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Just How Much Have Churches Changed Over the Years?

The first century church is often deemed more worthy, holy, nourishing, ministering and bold than today’s 21st century churches. This sentiment is well-founded, because modern churches do in fact differ dramatically from first century churches. The following are the most notable differences:

Family Bonds

The terms brother, sister, father or mother in Christ is often spoken in 21st Century churches; however, the actions behind those words are missing. This excerpt from Relevant Magazine explains the way first century churches viewed other Christians within their congregation as truly part of their family:

“In the first century, the family unit extended far beyond the nuclear family and was held together by an unconditional bond of commitment and service. You didn’t have to like your relatives, but you were expected to love them.”

Of course, this is a vastly different mindset than what’s in most modern churches. In today’s churches, arguments will often cause splits and hurt feelings, and the commitment aspect mentioned above is most certainly absent.

How Churches Give Back

In today’s churches, most of the giving goes to support the ministry itself. It might consist of paying salaries for church employees or payment on a mortgage on ministry buildings, such as the sanctuary or a family life center. According to a Relevant Magazine article, most modern churches only allot 1 to 2% of their funds to helping the poor, or benevolence. Some might go as far as to designate 10% commitment of their income towards needs outside their ministry.

In other words, the churches of today offerings are allocated primarily to keeping their ministry running. This way of distributing church funds is vastly different from the way the first century church spent their generated revenue. Just read the New Testament to discover that the early church refers to giving as allotting money to the poor, meaning their tithes or offerings were primarily going outside their ministry. There is rarely, if ever, mention of paying for a building or salaries in New Testament passages. Jesus himself even mentions the importance of giving to the poor, saying it is evidence of genuine faith. Reference Matthew 19:16-30, Luke 12:33, 14:33.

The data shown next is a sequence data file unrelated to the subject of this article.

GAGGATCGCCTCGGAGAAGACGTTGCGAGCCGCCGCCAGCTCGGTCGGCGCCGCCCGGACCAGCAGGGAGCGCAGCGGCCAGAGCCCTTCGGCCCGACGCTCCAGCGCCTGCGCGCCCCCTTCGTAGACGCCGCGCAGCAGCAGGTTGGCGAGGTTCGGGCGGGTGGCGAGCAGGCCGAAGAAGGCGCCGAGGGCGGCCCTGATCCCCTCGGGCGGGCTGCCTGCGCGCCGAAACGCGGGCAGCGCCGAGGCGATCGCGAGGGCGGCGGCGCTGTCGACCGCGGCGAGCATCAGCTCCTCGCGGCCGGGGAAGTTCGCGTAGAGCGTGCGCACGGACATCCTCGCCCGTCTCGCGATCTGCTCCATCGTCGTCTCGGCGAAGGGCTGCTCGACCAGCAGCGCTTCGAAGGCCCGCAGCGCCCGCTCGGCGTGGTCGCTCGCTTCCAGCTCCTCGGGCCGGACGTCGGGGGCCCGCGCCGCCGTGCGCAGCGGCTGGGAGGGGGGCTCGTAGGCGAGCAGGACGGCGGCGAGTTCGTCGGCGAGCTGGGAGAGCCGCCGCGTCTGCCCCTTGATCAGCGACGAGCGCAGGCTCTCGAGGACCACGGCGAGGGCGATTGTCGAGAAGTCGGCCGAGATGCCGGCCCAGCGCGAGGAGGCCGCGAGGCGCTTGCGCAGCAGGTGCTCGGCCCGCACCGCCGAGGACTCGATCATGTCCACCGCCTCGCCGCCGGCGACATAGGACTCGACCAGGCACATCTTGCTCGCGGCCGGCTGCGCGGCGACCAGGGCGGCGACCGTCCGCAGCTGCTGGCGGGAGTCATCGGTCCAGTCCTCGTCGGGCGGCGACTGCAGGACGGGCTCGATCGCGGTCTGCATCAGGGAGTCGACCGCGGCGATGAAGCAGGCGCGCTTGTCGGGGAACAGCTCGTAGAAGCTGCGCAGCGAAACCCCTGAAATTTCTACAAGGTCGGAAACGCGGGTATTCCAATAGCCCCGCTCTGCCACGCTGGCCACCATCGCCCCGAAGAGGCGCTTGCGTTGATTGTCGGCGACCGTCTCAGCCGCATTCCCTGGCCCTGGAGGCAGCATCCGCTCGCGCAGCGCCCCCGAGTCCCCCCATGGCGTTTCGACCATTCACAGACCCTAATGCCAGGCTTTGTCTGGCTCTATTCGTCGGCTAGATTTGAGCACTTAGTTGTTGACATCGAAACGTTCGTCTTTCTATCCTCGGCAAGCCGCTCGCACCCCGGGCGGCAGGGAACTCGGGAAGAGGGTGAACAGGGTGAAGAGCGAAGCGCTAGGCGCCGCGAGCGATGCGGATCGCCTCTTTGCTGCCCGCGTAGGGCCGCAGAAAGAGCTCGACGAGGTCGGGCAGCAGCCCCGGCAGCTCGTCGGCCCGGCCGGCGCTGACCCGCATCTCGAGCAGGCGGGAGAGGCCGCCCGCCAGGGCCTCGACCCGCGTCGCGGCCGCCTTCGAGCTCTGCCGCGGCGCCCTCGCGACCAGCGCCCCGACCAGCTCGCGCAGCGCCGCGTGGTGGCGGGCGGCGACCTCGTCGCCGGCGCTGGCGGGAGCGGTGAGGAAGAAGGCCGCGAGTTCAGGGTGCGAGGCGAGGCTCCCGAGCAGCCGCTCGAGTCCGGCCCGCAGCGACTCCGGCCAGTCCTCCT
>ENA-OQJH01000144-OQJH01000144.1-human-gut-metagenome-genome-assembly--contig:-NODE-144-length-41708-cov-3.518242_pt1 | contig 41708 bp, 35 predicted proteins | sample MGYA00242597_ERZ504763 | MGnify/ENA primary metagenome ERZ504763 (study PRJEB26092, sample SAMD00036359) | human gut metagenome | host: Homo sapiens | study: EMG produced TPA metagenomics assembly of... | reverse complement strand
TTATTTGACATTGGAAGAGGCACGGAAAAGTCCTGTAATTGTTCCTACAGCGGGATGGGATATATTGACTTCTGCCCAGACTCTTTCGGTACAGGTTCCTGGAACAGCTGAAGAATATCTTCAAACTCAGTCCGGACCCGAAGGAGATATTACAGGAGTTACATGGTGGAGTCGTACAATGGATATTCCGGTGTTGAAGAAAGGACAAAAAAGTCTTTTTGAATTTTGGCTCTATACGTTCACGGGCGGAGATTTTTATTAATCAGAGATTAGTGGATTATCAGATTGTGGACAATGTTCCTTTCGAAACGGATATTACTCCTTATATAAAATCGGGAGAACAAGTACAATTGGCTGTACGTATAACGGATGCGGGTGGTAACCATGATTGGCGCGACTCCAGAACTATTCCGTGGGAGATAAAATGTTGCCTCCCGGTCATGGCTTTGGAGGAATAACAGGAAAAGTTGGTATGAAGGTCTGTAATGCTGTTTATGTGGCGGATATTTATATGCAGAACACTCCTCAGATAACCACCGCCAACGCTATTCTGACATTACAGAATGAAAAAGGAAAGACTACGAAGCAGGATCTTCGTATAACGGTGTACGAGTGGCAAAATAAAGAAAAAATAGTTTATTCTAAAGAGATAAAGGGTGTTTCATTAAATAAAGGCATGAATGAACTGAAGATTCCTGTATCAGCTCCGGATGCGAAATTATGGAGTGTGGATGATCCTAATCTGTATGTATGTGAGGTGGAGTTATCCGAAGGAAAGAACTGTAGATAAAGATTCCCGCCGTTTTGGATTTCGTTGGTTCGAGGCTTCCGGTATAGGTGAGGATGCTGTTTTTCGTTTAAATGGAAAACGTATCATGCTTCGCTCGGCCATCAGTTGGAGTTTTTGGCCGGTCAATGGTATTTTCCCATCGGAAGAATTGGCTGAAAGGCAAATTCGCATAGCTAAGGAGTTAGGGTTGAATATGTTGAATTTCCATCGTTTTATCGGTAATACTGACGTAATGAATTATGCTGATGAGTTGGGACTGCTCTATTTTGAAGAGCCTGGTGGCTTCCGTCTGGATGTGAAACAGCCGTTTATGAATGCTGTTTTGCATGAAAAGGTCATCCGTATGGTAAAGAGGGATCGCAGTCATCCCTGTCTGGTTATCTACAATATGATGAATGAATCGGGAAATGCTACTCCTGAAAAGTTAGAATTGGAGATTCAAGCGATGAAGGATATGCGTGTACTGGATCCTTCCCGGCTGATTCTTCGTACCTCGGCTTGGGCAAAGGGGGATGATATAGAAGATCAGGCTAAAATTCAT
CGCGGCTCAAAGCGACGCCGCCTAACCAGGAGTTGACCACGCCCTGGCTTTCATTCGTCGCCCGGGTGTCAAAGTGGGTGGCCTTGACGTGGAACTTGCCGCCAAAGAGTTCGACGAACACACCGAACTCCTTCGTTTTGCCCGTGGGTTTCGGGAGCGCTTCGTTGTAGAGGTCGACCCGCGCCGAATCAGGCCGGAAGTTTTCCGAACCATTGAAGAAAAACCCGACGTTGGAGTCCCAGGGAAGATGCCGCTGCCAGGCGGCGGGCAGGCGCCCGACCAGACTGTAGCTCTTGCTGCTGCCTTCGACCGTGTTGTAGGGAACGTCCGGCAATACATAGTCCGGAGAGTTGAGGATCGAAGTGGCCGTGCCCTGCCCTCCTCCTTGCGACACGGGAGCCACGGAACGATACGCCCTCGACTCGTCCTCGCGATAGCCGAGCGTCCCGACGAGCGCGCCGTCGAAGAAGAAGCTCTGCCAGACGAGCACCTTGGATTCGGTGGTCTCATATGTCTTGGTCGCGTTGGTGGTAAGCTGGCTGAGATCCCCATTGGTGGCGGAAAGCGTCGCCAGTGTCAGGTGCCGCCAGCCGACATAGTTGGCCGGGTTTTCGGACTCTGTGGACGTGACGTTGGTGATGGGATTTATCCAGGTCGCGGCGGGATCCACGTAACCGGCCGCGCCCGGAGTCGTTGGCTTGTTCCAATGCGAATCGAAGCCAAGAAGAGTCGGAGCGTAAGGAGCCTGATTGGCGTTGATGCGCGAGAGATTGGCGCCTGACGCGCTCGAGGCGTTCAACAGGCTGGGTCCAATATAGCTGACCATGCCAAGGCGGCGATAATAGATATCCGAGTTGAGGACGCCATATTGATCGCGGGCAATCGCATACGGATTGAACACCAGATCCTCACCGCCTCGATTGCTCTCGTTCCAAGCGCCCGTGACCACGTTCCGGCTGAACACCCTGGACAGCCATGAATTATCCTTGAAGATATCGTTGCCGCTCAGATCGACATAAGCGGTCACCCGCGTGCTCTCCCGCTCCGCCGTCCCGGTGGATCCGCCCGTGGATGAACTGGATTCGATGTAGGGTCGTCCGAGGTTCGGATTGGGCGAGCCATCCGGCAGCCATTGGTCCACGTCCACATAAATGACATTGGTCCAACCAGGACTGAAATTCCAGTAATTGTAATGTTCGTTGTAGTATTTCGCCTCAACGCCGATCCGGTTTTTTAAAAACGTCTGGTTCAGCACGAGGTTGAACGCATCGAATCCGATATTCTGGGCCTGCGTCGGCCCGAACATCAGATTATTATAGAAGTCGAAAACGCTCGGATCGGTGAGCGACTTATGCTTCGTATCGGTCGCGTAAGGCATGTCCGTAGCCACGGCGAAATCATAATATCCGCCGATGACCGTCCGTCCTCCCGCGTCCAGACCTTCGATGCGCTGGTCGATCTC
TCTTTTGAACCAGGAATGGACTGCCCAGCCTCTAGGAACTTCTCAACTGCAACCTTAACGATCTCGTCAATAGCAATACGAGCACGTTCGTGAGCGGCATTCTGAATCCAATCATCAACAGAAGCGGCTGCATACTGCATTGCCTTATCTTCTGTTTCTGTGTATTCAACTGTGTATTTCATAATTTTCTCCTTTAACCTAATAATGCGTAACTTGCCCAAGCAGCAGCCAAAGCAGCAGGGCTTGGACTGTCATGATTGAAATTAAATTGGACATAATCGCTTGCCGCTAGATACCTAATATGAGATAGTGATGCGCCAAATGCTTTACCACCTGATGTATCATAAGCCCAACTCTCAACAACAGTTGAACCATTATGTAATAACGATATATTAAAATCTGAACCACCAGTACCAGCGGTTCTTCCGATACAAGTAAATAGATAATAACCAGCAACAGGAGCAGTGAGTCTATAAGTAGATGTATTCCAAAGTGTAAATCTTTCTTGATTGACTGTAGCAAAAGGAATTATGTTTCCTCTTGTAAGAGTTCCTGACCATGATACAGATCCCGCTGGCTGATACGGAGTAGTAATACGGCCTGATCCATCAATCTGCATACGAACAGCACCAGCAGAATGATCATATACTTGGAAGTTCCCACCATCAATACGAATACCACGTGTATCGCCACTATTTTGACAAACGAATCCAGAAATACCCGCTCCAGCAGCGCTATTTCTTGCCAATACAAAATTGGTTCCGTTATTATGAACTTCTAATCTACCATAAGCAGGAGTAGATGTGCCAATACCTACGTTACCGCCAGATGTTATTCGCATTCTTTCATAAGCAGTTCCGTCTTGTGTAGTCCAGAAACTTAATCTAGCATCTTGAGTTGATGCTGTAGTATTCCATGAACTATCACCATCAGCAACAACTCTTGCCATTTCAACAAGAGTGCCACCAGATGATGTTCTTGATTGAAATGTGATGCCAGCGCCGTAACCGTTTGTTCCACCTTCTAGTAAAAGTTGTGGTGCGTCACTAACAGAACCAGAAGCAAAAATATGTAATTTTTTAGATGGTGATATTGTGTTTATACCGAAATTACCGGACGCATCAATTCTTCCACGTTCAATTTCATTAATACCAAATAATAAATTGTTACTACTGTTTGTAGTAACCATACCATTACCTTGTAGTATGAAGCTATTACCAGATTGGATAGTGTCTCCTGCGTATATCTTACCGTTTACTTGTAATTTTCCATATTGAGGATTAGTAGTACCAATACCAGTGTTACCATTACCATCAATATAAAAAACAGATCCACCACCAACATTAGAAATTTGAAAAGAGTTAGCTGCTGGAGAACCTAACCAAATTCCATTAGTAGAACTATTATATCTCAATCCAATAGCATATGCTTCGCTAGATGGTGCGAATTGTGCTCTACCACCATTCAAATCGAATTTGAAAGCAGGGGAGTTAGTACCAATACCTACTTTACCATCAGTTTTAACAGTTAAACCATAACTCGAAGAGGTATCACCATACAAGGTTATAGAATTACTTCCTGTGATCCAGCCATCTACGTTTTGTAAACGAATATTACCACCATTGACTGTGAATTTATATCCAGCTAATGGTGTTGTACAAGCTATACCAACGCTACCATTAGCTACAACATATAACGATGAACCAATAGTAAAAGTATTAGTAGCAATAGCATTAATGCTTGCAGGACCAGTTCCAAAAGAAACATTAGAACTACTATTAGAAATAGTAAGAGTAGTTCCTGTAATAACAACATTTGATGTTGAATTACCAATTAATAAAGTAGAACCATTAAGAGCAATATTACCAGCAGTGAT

Support for the Military

In today’s churches, militarism is prevalent. The term militarism means, “the desire or belief that a county should maintain a strong military capability and be prepared to use it aggressively to defend or promote national interests” This inherently American way of thinking has permeated churches as well, and in some cases, have even been driven by them. Conversely, early churches were not militaristic at all. They did not align themselves with the powerful Roman military, but only focused on the cross. In fact, the most often quoted verse of that time was Matthew 5:44, which says:

“But I tell you, love your enemies and pray for those who persecute you.”

Of course, there is nothing wrong with supporting a military committed to ridding the world of evil and those who seek to do harm. It is just a notable difference between today’s version of churches and the first century variety.

Focus on the Bible

Although today’s Christians own several Bibles and claim to study them, one statistic states that 60% of those who confess to be Christians cannot name even five of the 10 commandments. Another 81% either aren’t aware of or don’t believe the basic tenets of the Christian faith. Contrastingly, Christians in the early church knew their Bible. They soaked it up like a sponge. They put into action Matthew 4:4, which says, “man cannot live on bread alone but on every word that comes from the Lord’s mouth.” They likely had these skills because first century Christian leaders required rigorous communal study for anyone who wanted to become a believer. New converts to the faith were required to spend their first three years as a Christian studying the entire Bible.

Admittedly, there are some significant differences between today’s churches and first century congregations. Some of that is simply due to cultural differences over time. However, modern churches would be wise to look back at what the first century did well and emulate it in today’s congregations.

~ 1776 Christian


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